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Wednesday, 1 January 2020

New Month Old Post: Donkey Stone

I seem to have gained quite a few new readers during the past year since starting to comment more on other blogs and discovering a lovely, friendly and supportive blogging community out there. I have therefore been thinking of instigating a regular feature “New Month Old Post” to revisit and perhaps improve earlier posts they won’t have seen, posted during the previous five years I spent blogging sometimes only to myself. Here, almost at random, is the first selection.

This has nothing at all to do with a recent accusation that I don’t post enough (YP Blog Awards Committee 2019). If anything, it’s a duplicitous way of being able to post less.

Donkey Stone

(first posted 27th May, 2016)

Advertisement for Donkey Stone

We were discussing door steps last week – I can’t remember why – and a very early memory came back.

“Did your mother ever colour your front door step with a block like a piece of house soap?”

My wife’s expression indicated she thought I was talking gibberish. It is a look I get quite a lot these days – the same expression she used for her mother before she went into a care home.

“I’m sure my mum used to rub our front door step with something called a dolly stone or something like that, which coloured it red,” I persisted. 

“What a stupid idea. It would get paddled all over the carpets on people’s shoes.”

“I think she did the window sills and round the boot scraper as well.”

My wife, who is from the South of England, still thinks some of our Northern ways are peculiar, even after twenty-five years in Yorkshire. She is particularly contemptuous of memories of the small West Riding town I grew up in. I tried to explain that the boot scraper was where you left the empty milk bottles, but it seemed inadvisable to go further and argue that, no, the colour would not have got paddled all over the carpets because we didn’t have any – we had lino and clip rugs – and the topic moved on.  

Dan Cruickshank using Donkey Stone

But there, last night on television, as clear as anything, was Dan Cruickshank in At Home with the British, scouring the door step of a Liverpool terraced house with a DONKEY stone. They were made from pulverised stone, cement and bleach, and originally used in textile mills to make greasy steps non-slip. Subsequently, house-proud housewives in terraced houses used them to clean their stone door steps and window sills. Like clean net curtains, it was a way of fooling the neighbours into thinking the rest of your house was just as spotless, even though it might have been a filthy pigsty inside. The practice died out in the nineteen-fifties and -sixties, especially after in some houses the worn soft Yorkshire stone steps were replaced by coarse concrete.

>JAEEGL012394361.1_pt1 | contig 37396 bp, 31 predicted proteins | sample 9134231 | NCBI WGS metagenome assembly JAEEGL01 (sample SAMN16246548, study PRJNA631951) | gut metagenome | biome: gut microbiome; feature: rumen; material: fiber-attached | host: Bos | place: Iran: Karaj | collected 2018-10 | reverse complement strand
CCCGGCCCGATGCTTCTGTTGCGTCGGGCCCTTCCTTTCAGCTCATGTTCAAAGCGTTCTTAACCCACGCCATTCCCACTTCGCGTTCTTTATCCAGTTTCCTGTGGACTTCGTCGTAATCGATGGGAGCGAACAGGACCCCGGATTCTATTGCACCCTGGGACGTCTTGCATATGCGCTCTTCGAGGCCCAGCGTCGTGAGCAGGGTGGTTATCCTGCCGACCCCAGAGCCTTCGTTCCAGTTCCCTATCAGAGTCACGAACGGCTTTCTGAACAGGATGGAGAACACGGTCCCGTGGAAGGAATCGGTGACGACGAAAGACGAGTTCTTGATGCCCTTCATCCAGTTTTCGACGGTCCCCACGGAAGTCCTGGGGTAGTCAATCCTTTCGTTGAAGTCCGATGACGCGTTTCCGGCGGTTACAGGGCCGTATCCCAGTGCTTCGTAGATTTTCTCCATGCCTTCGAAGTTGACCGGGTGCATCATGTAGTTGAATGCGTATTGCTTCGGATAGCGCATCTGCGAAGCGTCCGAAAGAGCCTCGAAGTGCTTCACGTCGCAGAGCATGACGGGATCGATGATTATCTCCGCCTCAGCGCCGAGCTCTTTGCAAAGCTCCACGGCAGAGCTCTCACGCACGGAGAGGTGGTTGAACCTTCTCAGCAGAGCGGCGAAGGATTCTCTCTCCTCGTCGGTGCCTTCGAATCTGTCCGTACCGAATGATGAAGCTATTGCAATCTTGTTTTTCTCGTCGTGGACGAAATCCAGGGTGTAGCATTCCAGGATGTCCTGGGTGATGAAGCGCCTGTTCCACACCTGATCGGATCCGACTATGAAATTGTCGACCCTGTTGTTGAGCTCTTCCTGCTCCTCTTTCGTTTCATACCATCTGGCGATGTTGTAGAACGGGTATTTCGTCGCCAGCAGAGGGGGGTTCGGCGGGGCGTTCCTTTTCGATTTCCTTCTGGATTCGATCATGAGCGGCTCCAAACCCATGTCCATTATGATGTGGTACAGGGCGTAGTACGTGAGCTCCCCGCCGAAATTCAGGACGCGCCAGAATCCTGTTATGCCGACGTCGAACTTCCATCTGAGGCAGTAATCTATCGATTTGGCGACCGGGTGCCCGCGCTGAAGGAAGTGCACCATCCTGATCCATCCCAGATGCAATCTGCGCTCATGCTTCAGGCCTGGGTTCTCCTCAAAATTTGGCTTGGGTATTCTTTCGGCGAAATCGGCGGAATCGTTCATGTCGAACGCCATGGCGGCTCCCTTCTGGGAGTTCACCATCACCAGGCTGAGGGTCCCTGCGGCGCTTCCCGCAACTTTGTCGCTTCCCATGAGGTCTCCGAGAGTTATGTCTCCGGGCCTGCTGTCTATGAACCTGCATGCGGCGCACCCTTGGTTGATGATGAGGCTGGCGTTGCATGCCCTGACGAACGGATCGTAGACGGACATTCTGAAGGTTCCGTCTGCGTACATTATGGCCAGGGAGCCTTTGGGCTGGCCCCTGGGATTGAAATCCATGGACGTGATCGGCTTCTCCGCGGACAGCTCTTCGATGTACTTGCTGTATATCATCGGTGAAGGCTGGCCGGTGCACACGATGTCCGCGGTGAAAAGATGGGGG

First home with boot scraper beside front door
So I wasn’t talking gibberish. We left that house when I was six, but I have a clear memory of my mum, down on her hands and knees on the pavement one sunny summer’s day, dipping a rectangular block into a bucket of water, rubbing it into a paste all over the front door step and telling me to “keep off it while it dries” (as we would have said then). One of the most common colours was yellow-brown sandstone which I would see as red (explained in Colours I See With).

The only surprise is that I had forgotten about the donkey.


The Donkey Stone advertisement is from an out-of-print 1930s directory. Inclusion of the single frame from “At Home with the British” is believed to be fair use. The last picture is of the house where I first lived. Its doors and windows have changed (excluding the attic) but it still has the boot scraper recess beside the front door.

34 comments:

  1. I remember donkey stones, dolly tubs, ginnels and calling someone a Pranock. To'ther side of the Pennines though.

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    1. Who you calling a pranock? Right! Outside! (but please don't mark the step).

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  2. Sadly we didn't have those *daan saarf* where I grew up but I remember seeing something similar on programmes on our old black and white TV set.

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    1. Your front door steps must have looked filthy.

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    2. our concrete steps were never pretty anyway.

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  3. They may have scrubbed their doorsteps but they did it in their curlers. I know. I used to watch Coronation Street.

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    Replies
    1. But they used to cover them with a head scarf tied up with sticky-out corners.

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  4. Thought of another word Tasker: Wazzock. A stupid person. Sounds like Bozza at number 10.

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    1. I don't think I heard words such as prat, pillock, wazzock until the nineteen seventies.

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  5. Yes, I remember donkey stones and my Mum on her hands and knees scrubbing the front step with soap and water before using the stone. Also the same with the outside window sill, running the stone along the front edge so that it matched the step. Memories, eh?